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2.  Women are driven by empathy.    The operative emotion with women is empathy.  We want to belong and be understood.  We relate to stories that have people and situations we recognize.   When we hear idealized scenarios, we don’t identify with them.  We’re looking for the “that’s me!” moments.  But, be careful!  Although we don’t want to hear stories about the “perfect” woman, we also don’t appreciate continually hearing stories about the “harried” woman.  Keep it real.

Blog4Photo53.  Women need women.  Behaviorists refer to this as the “girlfriend factor.”  Having girlfriends keeps us healthy, happy and sane.  When faced with a stressful situation, we don’t exhibit the same “fight or flight” behavior as men.  We’ll huddle with girlfriends . . . which biologically decreases our stress level.  How is your brand helping us to bond with women?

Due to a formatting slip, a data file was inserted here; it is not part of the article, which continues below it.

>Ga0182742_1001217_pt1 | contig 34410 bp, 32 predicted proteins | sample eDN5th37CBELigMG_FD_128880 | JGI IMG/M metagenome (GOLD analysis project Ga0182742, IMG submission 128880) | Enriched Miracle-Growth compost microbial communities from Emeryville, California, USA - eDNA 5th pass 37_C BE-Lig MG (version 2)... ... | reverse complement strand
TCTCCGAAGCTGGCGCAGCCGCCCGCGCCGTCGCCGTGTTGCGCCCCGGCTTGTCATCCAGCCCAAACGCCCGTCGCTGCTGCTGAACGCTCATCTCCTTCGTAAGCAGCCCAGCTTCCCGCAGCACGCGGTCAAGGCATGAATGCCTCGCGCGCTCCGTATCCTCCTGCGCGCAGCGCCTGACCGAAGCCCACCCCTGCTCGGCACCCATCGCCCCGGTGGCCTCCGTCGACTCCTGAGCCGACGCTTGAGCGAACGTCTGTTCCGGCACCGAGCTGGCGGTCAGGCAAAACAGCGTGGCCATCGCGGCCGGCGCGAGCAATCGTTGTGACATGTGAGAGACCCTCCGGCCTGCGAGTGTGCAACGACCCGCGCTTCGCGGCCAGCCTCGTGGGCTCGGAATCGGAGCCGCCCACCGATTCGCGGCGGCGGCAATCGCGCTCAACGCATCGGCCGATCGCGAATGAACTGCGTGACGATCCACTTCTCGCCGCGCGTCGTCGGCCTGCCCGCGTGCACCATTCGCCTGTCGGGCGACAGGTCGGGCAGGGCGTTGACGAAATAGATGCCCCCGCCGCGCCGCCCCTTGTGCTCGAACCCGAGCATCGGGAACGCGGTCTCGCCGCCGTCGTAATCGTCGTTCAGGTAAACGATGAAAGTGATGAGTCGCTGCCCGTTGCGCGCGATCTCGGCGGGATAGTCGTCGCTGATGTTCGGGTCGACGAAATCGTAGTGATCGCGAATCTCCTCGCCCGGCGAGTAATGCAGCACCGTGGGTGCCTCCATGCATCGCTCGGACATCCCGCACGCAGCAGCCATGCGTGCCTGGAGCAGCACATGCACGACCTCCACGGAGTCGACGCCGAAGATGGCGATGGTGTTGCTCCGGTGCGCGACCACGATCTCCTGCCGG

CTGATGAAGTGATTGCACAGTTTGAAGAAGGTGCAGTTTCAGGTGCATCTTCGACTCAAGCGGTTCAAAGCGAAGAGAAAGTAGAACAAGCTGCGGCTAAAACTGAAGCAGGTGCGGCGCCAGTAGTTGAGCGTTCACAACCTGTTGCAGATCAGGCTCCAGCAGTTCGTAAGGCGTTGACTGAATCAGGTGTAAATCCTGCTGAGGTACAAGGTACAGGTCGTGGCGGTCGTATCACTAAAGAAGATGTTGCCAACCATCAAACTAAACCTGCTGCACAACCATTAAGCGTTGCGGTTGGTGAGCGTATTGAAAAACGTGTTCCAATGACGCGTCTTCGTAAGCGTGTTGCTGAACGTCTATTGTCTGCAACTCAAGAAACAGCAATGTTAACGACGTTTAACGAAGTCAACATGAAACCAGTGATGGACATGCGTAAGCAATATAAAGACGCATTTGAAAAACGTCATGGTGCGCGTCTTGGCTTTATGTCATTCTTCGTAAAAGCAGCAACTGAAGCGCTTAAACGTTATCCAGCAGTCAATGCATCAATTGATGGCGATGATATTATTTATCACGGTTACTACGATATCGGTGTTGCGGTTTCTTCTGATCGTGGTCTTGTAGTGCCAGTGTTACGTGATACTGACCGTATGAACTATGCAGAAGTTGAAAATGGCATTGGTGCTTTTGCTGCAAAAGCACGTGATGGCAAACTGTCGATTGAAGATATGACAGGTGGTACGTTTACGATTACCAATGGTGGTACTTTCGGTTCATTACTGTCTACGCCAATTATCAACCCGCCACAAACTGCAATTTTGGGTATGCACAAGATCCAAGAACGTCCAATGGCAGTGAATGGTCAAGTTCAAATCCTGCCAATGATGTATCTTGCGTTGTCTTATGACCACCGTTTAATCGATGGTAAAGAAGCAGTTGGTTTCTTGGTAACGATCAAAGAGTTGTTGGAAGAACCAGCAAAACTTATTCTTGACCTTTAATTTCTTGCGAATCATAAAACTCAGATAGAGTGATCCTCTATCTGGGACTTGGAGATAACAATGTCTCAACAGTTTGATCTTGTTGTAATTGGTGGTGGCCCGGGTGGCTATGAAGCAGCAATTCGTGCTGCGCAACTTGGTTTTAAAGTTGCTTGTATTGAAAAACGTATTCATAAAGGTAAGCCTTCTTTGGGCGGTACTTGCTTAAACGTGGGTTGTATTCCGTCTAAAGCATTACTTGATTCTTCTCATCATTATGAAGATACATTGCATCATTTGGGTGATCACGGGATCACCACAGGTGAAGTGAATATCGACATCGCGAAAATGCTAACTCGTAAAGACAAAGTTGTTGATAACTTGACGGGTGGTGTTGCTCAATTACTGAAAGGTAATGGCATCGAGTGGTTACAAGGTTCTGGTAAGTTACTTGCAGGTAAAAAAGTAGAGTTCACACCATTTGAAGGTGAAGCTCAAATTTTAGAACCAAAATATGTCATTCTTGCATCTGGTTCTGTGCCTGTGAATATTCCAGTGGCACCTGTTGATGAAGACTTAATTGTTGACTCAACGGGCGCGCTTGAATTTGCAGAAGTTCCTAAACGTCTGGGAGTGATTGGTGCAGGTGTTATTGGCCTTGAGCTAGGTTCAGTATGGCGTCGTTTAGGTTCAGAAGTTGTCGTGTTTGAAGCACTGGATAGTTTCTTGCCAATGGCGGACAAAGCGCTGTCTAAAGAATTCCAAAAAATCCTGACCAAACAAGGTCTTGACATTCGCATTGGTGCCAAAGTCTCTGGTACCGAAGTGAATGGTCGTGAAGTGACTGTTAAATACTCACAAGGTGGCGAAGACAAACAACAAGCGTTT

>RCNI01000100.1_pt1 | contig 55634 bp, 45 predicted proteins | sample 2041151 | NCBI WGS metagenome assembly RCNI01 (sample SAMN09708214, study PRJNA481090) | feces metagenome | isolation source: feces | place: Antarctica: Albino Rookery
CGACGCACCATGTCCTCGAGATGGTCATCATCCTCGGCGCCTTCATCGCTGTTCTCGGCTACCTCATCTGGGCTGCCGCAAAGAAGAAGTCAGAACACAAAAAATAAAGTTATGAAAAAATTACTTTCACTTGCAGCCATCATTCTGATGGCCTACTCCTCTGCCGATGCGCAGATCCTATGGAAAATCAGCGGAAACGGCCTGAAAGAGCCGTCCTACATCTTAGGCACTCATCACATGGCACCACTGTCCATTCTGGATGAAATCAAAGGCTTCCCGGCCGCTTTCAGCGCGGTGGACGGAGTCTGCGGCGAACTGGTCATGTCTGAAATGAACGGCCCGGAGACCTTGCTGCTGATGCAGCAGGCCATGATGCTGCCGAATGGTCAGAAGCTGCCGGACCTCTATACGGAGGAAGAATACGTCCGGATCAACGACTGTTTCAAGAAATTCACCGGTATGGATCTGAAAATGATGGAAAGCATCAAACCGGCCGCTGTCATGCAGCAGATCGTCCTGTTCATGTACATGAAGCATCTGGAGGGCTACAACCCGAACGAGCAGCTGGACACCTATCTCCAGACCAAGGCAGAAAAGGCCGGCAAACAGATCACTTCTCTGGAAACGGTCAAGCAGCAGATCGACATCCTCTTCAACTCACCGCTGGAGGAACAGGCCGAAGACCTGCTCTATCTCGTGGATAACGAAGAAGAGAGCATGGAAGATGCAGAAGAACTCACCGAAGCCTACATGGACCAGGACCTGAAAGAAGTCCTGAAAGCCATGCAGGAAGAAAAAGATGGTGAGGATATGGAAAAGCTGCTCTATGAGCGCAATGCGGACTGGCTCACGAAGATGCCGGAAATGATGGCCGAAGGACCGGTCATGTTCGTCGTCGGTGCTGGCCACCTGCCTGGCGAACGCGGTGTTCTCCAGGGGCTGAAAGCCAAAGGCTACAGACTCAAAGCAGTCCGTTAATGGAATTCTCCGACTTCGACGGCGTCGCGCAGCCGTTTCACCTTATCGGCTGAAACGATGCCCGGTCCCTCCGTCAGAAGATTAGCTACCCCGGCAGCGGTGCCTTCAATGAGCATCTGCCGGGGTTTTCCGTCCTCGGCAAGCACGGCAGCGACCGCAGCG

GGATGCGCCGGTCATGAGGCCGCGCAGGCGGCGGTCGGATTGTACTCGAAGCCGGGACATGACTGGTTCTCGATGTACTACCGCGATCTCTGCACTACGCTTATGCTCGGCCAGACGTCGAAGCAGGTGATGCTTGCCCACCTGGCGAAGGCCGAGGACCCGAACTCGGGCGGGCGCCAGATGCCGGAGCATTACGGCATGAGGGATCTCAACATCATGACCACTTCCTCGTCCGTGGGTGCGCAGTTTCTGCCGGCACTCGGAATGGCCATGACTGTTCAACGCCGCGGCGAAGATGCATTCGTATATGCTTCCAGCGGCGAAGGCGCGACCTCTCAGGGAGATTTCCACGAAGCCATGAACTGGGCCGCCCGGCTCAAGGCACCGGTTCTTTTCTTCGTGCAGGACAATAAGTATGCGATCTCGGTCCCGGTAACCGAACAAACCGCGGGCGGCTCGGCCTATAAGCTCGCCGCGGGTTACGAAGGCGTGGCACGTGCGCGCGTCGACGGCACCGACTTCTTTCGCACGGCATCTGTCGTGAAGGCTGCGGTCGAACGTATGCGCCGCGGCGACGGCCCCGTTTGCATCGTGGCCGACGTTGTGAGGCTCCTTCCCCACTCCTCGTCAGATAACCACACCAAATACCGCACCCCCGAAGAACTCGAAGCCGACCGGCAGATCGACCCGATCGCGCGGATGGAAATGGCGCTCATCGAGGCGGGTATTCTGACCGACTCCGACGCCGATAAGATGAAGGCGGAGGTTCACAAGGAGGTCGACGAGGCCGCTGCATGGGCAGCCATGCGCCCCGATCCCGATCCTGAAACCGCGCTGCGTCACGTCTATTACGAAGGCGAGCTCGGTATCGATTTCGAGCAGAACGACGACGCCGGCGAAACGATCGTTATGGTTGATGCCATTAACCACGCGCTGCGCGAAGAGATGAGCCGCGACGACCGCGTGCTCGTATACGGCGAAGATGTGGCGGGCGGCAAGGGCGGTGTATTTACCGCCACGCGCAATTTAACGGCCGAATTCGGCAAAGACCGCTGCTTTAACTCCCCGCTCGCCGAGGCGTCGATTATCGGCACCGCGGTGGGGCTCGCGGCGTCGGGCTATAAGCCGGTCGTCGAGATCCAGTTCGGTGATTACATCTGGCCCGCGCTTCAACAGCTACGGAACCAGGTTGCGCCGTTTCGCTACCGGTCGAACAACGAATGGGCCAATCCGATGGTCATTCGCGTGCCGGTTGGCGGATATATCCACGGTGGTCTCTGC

Your Brand Needs Women — We control $7 trillion in U.S. spending.  But, we need your brand to respect us by sharing stories that are relevant.  Show us you respect us by embracing female-specific behavior and share content that we want to hear!

Fran P4W copyFran Lytle is a behaviorist, brand strategist, author & co-founder of Brand Champs.  Fran develops brand strategy, emotional brand storytelling, content marketing & social media programs that engage people by applying psychology & human and gender-specific behavior.  She specializes in developing & implementing marketing-to-women programs. Contact her at fran@brandchamps.com connect with Fran on LinkedIn, Google+ and Twitter.